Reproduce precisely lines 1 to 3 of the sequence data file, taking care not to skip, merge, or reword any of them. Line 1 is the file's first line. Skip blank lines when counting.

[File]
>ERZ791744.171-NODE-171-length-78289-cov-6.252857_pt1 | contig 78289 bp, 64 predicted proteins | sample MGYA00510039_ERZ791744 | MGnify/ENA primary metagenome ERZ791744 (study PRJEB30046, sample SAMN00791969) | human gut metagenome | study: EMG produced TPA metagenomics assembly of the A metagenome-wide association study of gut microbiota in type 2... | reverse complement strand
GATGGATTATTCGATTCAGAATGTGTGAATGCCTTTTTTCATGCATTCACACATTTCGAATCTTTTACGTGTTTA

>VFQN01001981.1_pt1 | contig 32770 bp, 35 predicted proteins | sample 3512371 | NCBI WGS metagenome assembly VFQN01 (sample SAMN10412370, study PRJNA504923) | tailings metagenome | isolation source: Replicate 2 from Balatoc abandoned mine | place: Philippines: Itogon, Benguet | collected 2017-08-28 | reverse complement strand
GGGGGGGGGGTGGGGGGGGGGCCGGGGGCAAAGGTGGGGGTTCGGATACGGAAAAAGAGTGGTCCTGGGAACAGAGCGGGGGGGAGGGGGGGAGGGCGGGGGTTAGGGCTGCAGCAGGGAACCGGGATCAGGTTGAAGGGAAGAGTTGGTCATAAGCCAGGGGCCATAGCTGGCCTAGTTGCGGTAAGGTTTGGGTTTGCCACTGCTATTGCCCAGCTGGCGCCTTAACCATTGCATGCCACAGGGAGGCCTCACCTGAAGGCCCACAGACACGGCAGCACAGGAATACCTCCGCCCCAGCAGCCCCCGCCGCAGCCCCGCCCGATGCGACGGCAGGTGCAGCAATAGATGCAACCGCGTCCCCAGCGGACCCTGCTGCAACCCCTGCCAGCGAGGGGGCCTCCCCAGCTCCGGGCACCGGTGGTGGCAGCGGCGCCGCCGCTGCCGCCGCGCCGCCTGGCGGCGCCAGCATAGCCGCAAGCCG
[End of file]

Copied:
>ERZ791744.171-NODE-171-length-78289-cov-6.252857_pt1 | contig 78289 bp, 64 predicted proteins | sample MGYA00510039_ERZ791744 | MGnify/ENA primary metagenome ERZ791744 (study PRJEB30046, sample SAMN00791969) | human gut metagenome | study: EMG produced TPA metagenomics assembly of the A metagenome-wide association study of gut microbiota in type 2... | reverse complement strand
GATGGATTATTCGATTCAGAATGTGTGAATGCCTTTTTTCATGCATTCACACATTTCGAATCTTTTACGTGTTTA

>VFQN01001981.1_pt1 | contig 32770 bp, 35 predicted proteins | sample 3512371 | NCBI WGS metagenome assembly VFQN01 (sample SAMN10412370, study PRJNA504923) | tailings metagenome | isolation source: Replicate 2 from Balatoc abandoned mine | place: Philippines: Itogon, Benguet | collected 2017-08-28 | reverse complement strand